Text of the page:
…which is amusing in light of how quickly the step between “getting an agent” and “getting a book deal” actually happened. I’m amused, at any rate. I very happily accepted Joan’s offer of representation at the end of June, but it wasn’t as simple as “okay I signed with this totally fabulous agent and now she’ll submit my manuscript to editors” because…um, I’d already leaped recklessly into the void and independently submitted the manuscript to somebody in the spring. An Arthur A. Levine somebody, in fact.
Hubris? Delusions of grandeur? A sudden brain injury? NO! Well, maybe. And oy, I revised that manuscript for Joan. Before she offered representation, but after sending it to Arthur. So during that period I experienced, well, a tizzy. An awful tizzy! Don’t mock my choice of verbiage, IT WAS A REALLY BIG TIZZY! Different manuscripts! What to do, what do do?
Obviously, what you do is sign with that agent and let her handle it. Which Joan did, telling Arthur that we had a new draft of the manuscript, and sending it to him. Now, along came SCBWILA10, where I very sneakily took Arthur’s master class in writing about strong emotions and made what I believed to be a respectable showing, and I was lucky enough to just hang out with him a bit. We hit it off, and I went home thinking “dude, he’s totally gonna read my submission now. Totally.” Two days later I got a call from Joan, which returned me to a state of mental disarray, because I’d just had THE PRE-OFFER OF REPRESENTATION CALL with her a month earlier, the one where you ask all your questions and whatnot, and it was fresh in my mind that Joan only makes surprise, unscheduled calls to her clients when there’s something really good to report.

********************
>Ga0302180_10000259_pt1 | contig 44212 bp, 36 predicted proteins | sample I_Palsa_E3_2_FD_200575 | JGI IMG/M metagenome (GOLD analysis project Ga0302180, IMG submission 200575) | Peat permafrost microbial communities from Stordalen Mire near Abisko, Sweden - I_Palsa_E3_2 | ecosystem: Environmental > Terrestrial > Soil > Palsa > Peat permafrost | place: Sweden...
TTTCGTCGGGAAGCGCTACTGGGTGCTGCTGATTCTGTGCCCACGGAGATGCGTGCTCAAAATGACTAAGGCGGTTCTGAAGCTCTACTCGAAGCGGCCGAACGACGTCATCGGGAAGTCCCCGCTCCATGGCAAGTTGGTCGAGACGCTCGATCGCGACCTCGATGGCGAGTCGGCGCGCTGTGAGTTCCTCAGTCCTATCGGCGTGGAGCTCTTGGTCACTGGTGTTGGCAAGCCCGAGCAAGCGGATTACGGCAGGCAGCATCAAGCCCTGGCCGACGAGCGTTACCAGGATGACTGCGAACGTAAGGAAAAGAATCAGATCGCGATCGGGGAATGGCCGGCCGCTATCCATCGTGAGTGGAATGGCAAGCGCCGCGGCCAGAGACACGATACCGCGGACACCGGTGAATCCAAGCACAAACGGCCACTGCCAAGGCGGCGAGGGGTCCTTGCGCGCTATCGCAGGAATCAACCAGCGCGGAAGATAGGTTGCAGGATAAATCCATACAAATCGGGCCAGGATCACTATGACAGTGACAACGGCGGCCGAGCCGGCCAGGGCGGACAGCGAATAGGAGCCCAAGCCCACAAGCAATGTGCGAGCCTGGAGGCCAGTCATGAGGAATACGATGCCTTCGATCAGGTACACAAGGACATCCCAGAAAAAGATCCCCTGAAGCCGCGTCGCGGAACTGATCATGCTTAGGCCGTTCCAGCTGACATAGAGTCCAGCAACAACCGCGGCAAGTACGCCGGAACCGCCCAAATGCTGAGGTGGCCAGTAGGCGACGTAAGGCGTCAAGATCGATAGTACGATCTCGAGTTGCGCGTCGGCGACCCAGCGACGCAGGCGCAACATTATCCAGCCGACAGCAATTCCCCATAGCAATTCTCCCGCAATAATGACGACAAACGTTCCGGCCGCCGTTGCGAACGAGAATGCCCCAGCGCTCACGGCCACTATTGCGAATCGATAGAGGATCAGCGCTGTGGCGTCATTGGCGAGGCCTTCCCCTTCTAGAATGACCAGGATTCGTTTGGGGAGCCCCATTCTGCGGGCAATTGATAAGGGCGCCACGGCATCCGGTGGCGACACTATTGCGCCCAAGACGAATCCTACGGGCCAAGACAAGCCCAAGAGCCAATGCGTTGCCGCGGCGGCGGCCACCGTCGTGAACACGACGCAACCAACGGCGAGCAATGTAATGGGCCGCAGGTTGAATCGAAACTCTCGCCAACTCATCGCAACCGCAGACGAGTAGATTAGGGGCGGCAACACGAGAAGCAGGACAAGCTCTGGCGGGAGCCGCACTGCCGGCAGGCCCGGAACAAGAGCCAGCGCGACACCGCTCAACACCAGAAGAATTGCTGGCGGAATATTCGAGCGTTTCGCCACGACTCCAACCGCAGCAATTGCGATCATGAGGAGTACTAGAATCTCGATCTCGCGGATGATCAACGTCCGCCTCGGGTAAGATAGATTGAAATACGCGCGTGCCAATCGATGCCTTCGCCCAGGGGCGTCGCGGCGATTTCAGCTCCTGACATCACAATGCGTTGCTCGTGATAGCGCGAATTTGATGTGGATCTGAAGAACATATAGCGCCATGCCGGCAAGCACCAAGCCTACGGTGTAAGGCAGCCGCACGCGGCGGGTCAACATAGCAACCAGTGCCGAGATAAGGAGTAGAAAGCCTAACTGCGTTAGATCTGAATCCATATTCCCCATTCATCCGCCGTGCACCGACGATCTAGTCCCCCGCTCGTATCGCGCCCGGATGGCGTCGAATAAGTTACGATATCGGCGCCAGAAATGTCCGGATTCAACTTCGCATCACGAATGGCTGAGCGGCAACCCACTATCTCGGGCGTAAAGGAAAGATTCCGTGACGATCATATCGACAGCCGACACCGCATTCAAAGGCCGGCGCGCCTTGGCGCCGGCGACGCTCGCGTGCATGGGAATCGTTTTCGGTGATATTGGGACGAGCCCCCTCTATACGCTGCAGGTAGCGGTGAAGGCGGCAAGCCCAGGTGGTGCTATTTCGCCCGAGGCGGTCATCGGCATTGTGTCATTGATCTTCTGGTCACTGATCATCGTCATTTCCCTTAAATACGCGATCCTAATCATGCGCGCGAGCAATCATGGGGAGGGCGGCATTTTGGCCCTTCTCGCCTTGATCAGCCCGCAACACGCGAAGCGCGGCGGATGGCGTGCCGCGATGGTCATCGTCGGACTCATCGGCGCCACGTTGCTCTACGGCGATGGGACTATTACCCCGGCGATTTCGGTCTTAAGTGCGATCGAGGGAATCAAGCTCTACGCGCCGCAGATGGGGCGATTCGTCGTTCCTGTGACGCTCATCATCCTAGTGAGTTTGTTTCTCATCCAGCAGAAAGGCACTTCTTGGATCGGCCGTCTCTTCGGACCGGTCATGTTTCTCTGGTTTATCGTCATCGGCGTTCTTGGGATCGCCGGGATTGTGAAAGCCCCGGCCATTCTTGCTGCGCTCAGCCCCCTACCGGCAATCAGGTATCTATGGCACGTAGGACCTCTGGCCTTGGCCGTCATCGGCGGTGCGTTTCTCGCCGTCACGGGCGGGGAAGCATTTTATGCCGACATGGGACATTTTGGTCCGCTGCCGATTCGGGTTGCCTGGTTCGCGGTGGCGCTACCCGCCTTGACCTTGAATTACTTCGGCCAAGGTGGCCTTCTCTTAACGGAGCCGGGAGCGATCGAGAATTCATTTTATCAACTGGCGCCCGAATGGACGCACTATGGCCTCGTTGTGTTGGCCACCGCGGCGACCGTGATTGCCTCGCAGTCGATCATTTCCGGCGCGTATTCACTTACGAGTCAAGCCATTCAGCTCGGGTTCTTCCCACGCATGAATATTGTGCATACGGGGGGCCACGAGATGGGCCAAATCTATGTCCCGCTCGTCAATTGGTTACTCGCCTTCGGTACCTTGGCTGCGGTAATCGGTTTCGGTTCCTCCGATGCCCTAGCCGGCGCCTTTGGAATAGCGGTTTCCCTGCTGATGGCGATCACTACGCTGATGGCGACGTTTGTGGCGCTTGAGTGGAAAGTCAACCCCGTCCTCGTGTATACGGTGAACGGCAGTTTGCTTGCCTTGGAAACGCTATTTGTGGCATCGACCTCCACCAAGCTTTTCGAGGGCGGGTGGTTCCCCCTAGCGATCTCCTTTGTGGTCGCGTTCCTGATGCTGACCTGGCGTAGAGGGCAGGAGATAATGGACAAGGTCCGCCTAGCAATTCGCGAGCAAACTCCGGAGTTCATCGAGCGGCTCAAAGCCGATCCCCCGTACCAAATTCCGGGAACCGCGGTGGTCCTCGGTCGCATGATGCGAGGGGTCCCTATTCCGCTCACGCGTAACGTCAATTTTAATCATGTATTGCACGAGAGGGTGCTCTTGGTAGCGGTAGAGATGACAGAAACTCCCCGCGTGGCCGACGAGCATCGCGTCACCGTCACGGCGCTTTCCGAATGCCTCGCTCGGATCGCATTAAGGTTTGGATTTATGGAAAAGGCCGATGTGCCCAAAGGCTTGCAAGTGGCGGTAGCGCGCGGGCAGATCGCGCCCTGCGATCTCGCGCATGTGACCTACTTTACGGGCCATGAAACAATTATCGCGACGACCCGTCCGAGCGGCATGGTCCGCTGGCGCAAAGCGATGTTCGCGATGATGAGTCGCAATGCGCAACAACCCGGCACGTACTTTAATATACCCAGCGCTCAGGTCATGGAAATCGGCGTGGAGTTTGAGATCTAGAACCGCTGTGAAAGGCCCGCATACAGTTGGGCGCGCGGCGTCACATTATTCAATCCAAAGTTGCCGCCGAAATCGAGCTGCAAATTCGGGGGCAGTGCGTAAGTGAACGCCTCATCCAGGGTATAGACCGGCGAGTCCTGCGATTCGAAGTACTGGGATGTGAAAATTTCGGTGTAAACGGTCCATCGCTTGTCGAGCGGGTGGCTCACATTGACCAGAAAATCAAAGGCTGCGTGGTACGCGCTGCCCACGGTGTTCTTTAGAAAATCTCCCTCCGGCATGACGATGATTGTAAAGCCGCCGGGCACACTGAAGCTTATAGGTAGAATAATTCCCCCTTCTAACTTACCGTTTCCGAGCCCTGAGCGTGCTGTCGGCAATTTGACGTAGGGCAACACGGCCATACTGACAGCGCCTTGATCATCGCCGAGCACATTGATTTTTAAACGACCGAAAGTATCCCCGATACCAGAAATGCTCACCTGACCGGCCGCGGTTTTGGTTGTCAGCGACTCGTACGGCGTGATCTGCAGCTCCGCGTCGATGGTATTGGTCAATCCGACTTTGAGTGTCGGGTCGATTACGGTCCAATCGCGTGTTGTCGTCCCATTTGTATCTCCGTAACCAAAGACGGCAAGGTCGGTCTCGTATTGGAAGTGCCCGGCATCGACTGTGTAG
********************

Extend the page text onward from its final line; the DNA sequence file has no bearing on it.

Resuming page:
I was NOT expecting an unannounced call so soon! Could it possibly be THE CALL? Well, it was pretty close. It wasn’t the official “YOU HAVE AN OFFER” CALL, it was more of a “THIS EDITOR WANTS TO OFFER BUT MUST GO THROUGH ACQUISITIONS FIRST” CALL. No complaints here – it’s still an awesome call, you know? Joan said Arthur read the manuscript – the day after the conference!! He loved it and wanted to make an offer…right after the next available acquisitions meeting, which was two weeks away.